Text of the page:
How to get your Mac playing nicely again. Quick fixes for 10 common Mac problems
Force quitting an app that is not responding - If an application is not responding, if it's continually bouncing in the Dock or appears to have frozen, you may need to force quit it. You can do this by holding Command+Alt+[esc] to bring up the Force Quit window, or by choosing Force Quit from the Apple menu. After quitting the program, try relaunching it. If it still doesn't work it may be incompatible with your version of OS X. Thankfully, force quitting programs on Macs nowadays doesn't generally affect the stability of the system and doesn't require a restart.
Making some space and adding more RAM - If your Mac is feeling sluggish and simple tasks are taking longer than usual to do, check that the boot drive isn't getting too full by selecting it and pressing Command+[I] to Get Info on it. Look at its size and how much available free space is left on it. If it's less than 20% of the drive's size that's free, you'll need to offload some stuff either onto DVDs or onto external hard drives to free up space. Good candidates include movies, iPhoto and iTunes libraries, plus any applications you don't use much. Also look at fitting more RAM to your Mac as this will also help greatly with performance.
Resetting your admin password - Forgetting your Administrator password can be a real pain when you want to install a new piece of software or run Apple's Software Update application. If you have a vague idea of what the password is you can try entering it, but if this doesn't work you will have to boot the Mac from the OS X install DVD that came with it, by restarting with the disc inserted in the optical drive whilst holding the [C] key down. Then select Utilities > Reset Password and choose a new one. When you reboot the new password should be working.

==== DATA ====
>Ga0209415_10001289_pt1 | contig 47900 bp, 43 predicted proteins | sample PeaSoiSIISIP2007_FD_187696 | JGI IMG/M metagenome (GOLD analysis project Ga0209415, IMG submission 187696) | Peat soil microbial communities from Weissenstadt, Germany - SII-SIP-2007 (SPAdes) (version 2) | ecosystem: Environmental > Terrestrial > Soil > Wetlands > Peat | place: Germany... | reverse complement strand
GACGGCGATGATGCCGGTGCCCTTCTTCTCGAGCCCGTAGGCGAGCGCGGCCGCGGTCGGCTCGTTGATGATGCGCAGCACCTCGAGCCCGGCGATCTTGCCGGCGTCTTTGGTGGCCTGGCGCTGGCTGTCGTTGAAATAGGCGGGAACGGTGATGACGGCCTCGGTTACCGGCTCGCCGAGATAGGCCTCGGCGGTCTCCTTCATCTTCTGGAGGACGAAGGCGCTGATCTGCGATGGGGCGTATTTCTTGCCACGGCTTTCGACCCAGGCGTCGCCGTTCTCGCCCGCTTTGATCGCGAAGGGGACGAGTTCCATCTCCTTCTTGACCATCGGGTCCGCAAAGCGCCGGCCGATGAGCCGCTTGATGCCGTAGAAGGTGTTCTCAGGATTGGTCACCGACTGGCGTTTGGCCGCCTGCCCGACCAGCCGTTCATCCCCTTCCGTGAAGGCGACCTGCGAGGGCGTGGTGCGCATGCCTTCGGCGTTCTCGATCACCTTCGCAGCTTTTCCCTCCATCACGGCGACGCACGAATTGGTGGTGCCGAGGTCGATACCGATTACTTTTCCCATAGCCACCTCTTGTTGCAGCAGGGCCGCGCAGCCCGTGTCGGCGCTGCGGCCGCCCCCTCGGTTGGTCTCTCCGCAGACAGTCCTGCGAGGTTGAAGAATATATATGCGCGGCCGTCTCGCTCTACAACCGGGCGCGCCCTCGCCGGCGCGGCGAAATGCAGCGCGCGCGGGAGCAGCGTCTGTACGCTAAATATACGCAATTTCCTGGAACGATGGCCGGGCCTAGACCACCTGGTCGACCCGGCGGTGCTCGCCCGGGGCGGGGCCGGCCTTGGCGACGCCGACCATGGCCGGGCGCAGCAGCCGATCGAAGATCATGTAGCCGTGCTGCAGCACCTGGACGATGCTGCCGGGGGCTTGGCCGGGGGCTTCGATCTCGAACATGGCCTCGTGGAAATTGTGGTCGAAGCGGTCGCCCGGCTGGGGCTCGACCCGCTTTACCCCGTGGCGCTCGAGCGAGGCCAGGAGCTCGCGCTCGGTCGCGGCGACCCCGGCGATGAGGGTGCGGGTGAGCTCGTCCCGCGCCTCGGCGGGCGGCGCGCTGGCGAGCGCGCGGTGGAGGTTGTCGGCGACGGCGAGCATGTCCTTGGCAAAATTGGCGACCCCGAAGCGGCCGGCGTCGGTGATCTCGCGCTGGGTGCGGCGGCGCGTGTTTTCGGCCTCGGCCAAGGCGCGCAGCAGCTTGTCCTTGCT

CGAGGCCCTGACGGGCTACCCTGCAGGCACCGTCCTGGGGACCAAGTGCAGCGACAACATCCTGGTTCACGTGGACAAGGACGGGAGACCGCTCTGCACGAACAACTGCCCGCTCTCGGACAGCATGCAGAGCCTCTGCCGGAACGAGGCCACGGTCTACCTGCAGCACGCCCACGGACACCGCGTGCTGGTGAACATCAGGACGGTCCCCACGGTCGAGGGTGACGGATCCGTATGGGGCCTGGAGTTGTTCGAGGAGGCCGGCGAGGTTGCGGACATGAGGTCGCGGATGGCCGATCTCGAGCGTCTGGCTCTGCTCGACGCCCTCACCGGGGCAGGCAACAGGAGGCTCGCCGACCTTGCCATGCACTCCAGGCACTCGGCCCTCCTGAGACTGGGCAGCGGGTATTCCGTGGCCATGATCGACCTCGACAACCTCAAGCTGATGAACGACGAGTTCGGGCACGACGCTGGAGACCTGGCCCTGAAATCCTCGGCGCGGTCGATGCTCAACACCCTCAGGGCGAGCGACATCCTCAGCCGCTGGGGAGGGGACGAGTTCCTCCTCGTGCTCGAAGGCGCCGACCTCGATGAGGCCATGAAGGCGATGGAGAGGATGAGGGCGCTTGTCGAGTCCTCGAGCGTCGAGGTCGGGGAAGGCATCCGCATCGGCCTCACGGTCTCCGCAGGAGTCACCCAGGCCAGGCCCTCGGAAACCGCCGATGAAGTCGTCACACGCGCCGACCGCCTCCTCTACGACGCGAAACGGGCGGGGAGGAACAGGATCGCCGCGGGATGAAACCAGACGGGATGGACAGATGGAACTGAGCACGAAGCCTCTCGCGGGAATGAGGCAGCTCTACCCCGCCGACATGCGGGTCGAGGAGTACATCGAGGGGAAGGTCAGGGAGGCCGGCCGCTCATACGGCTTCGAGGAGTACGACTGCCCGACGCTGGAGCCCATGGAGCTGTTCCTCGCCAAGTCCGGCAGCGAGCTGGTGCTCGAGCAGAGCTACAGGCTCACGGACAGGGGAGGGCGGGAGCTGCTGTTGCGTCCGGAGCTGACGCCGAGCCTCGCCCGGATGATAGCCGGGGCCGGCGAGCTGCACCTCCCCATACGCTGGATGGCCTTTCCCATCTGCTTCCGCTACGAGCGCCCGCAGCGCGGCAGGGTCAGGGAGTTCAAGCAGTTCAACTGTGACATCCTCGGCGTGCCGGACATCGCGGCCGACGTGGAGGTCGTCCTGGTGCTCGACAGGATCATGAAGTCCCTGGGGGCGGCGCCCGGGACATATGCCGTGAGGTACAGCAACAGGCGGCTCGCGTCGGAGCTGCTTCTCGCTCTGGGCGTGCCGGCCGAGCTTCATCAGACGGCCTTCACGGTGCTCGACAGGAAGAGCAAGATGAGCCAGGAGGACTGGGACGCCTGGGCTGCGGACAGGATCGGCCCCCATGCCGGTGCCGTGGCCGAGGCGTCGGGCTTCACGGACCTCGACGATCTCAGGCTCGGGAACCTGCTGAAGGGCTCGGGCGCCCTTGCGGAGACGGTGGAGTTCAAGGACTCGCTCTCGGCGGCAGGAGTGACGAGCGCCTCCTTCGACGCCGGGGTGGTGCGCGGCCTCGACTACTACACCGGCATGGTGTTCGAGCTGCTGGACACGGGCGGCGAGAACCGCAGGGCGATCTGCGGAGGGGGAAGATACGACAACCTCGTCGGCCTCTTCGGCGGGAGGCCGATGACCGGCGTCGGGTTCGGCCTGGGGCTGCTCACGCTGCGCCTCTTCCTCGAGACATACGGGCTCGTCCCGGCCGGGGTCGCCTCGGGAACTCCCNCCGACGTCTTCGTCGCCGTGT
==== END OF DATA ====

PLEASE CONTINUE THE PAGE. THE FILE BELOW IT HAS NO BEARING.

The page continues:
Fixes for viewing WMV files - The web is awash with video formats and not all of them are particularly Mac friendly. The one you're most likely to encounter is Windows Media Video. Download Flip4Mac, a free codec that enables the QuickTime Player to read WMV files. Alternatively, download the VLC Player from the disc. It can play back many weird and wonderful video formats, though it's not the world's most elegant piece of software. Finally you can install Perian, which provides QuickTime with a raft of codecs to help it open other kinds of videos you may come across.